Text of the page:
• In Millennials' news, this article argues that Millennials are worse off than Gen-X'ers. No, the avocado toast nor the recession are the main reasons why that is so. For one, things are a heck of a lot more expensive now, and wages have been and remain stagnant. Story via Inc. That is not to say GenX is doing better. I can attest we are not.
  • Meanwhile, back in the U.S. colony, Puerto Rico's public schools are still in crisis. 167 schools closed a year ago before Hurricane Maria, due to the bad economy and austerity. This year, 265 more schools are slated for closure. Story via The New York Times
  • The Rural Blog laments that many rural places are losing their community newspapers. This may be an issue in many places, but I can tell you, if those local community papers are anything like the weekly rag we get where I live, if that paper closes down, it would not be much of a loss at all. It's not like they cover much of anything here; they have a pretty clear political bias (conservative mostly, especially the owner), and the rest of the rag is mainly local advertising. If it closed down tomorrow, no one would miss it. 
So, how are the uber rich doing this week? Plus some other odd fuckery news:

  • And while that little college in Texas is working to tackle poverty among its students and community, in Vanderbilt, their chancellor is definitely part of the uber rich as the school lavishes him with a $4.3 million dollars compensation package. Story via Inside Higher Ed. Must be nice. My father was asking me the other day if  I ever had any interest in moving up and working in college administration, where pay would be more. I said I liked my  job fine, and I  did not want to do that kind of move as it would take me away from what I love. Then again, after seeing the example of that Vanderbilt guy and some other higher ups, I am wondering if I am in the wrong line of work. Just saying.
  • Keurig Coffee Company, the maker of those single cup coffee makers for lazy rich people that  use environmentally unfriendly pods, is laying off people in Vermont. Story via Lexington Herald Leader. Don't worry, they are still operating, so you can still get your pods for your fancy single coffee cup.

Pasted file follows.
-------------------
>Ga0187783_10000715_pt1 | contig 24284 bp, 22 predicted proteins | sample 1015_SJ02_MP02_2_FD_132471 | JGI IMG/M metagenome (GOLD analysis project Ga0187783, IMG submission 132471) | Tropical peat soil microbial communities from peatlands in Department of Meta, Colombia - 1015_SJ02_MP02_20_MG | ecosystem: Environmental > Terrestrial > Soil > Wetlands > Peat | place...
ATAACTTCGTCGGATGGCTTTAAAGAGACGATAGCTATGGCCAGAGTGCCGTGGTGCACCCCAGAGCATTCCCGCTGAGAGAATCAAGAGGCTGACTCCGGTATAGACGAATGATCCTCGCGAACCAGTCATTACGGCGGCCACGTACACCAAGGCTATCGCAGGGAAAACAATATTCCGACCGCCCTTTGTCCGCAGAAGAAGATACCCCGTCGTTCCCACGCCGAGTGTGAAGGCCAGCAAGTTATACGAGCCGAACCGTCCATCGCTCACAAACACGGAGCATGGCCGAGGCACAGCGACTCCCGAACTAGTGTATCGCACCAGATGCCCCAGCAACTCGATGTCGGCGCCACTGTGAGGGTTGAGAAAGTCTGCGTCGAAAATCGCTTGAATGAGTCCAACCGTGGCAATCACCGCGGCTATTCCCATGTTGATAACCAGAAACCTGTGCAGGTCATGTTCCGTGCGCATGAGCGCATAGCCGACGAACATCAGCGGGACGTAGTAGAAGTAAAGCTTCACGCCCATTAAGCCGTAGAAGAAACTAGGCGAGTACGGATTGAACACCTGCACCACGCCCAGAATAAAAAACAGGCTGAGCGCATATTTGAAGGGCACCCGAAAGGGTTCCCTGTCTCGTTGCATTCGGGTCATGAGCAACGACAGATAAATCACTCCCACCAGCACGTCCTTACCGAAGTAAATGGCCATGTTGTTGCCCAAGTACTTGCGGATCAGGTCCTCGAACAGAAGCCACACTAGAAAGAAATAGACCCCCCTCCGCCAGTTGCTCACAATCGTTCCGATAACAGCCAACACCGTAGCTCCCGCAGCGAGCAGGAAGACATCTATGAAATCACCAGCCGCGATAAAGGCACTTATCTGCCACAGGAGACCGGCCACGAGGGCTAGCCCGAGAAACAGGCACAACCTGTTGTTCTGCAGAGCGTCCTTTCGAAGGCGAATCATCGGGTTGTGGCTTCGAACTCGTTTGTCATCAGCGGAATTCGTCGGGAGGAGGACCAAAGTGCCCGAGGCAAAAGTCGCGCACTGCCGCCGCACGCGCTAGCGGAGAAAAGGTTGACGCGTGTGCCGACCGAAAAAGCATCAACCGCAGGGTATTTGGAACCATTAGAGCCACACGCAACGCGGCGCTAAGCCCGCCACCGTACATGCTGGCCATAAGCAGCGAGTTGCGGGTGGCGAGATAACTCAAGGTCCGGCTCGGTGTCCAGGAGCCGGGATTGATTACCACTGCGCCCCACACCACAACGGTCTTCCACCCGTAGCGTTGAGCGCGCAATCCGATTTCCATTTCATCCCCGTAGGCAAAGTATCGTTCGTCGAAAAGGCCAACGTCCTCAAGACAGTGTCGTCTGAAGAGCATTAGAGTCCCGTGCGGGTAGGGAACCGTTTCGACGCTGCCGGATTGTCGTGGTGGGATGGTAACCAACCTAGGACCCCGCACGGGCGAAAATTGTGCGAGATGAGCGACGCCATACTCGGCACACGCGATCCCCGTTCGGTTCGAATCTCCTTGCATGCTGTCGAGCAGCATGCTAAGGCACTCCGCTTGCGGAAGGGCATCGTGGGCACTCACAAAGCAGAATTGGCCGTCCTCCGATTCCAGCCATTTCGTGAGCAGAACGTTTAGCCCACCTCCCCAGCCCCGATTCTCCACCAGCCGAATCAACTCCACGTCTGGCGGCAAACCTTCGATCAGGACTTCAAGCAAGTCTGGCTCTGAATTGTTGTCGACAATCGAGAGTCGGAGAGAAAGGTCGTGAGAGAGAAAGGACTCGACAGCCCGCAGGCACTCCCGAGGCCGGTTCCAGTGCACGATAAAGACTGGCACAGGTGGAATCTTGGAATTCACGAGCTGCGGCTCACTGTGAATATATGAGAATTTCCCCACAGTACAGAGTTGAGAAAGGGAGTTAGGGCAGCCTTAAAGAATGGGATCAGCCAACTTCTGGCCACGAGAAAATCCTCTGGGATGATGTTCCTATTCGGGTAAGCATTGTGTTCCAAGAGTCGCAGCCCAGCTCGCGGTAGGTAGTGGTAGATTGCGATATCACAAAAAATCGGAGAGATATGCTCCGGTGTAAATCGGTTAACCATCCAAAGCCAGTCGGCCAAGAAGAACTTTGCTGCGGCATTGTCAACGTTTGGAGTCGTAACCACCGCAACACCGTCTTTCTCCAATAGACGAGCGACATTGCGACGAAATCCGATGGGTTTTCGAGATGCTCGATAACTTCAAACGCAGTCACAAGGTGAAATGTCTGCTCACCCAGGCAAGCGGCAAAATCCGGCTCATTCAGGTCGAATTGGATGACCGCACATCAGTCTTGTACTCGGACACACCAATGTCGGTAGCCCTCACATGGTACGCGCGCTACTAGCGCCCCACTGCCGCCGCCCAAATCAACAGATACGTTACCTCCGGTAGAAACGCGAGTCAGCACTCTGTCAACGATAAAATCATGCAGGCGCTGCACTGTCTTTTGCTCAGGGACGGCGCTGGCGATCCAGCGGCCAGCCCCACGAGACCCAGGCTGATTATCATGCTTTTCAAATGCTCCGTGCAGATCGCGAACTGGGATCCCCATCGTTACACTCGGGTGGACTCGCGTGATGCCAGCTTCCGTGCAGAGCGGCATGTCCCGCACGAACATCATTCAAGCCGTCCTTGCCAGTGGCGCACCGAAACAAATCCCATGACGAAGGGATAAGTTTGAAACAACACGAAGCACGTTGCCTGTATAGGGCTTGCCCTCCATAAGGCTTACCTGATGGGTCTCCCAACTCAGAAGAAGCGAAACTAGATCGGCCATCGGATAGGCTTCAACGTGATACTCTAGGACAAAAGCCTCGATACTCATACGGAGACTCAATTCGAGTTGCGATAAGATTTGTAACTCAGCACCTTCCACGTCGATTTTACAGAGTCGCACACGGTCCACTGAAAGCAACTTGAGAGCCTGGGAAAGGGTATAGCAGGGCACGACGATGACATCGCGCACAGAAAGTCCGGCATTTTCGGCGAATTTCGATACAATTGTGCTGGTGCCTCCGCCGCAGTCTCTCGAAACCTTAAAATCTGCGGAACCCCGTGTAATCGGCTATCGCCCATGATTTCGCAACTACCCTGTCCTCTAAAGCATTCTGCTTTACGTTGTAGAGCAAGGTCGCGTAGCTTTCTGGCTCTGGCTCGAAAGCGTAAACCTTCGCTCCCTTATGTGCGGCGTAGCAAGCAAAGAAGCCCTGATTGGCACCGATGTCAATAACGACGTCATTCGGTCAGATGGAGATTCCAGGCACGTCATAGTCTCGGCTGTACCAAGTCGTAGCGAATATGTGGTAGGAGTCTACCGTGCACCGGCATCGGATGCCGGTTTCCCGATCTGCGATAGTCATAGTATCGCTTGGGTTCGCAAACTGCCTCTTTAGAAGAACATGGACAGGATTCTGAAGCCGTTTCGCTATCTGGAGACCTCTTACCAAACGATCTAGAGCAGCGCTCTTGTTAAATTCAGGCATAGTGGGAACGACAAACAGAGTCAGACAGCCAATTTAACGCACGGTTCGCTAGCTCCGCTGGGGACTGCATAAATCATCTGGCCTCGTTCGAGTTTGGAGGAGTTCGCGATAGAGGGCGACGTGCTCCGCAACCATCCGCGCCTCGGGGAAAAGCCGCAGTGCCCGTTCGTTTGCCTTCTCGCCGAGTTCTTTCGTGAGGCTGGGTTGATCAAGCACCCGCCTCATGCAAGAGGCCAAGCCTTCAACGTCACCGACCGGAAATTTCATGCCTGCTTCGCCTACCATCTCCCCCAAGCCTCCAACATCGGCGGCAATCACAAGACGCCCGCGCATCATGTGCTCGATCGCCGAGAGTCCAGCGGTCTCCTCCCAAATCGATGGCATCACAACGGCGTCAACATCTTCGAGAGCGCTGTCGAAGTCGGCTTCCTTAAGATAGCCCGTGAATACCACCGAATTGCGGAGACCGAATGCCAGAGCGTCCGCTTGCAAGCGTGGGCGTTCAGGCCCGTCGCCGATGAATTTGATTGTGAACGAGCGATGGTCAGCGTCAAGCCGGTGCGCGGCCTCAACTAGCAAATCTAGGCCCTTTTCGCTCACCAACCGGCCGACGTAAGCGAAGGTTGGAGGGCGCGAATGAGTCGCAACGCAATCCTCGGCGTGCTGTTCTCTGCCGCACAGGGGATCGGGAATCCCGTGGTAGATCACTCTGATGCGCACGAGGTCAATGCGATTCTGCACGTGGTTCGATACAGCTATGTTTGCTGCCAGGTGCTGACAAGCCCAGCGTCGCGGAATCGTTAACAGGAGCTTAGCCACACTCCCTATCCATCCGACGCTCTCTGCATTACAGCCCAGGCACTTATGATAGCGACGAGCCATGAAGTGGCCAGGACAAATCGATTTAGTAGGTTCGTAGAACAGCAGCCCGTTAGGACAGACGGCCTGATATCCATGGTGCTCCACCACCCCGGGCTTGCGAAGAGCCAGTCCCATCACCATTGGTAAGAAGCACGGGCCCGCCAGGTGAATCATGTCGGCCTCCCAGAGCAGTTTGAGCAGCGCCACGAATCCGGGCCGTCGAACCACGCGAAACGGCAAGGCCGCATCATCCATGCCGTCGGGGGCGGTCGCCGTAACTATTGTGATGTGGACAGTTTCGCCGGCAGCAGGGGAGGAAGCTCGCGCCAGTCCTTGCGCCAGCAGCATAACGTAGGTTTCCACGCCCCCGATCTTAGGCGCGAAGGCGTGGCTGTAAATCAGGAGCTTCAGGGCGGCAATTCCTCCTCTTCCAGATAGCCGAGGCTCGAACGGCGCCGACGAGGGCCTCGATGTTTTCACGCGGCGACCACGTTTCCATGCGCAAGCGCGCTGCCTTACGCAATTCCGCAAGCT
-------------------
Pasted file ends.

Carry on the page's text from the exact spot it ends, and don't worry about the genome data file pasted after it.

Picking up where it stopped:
• I have mentioned before that, as both a reviewer and a librarian, I do not trust most online reviews, especially when it comes to books. More often than not, reviews posted on sites ranging from Amazon to Yelp can easily be gamed, and those site owners mostly let it slide. Well, turns out that fake reviews may be here to stay, and they are becoming the cost of doing business. So much for integrity. This is why you often see rinky dink authors reviewing their own works, or getting their friends and family to post positive reviews to inflate their product as well as other fake review forms. Story via Boing Boing.
  • And speaking of cheating, turns out that according to Hasbro, at least 50% of Monopoly players cheat. So, they just figured they would make the best of it, and they created a Cheater's Edition of Monopoly. Again, so much  for integrity. Story via
  • Finally for this week, Starbucks is trying to  do  some damage control on their image of being racist and elitist establishments. One way they are doing that is by declaring that their bathrooms are open to everyone and anyone, whether they buy something or  not. You need to pee? Go right in and use their bathroom. However, this new measure is upsetting the uber rich who are now terrified that homeless people, you know, dirty unwashed masses, might use the restroom in their Starbucks. The horror. Just ask Megyn Kelly, who is scared and clutching her pearls at the idea the hoi polloi might enter Starbucks while she is there sipping her overpriced latte. Story via The Week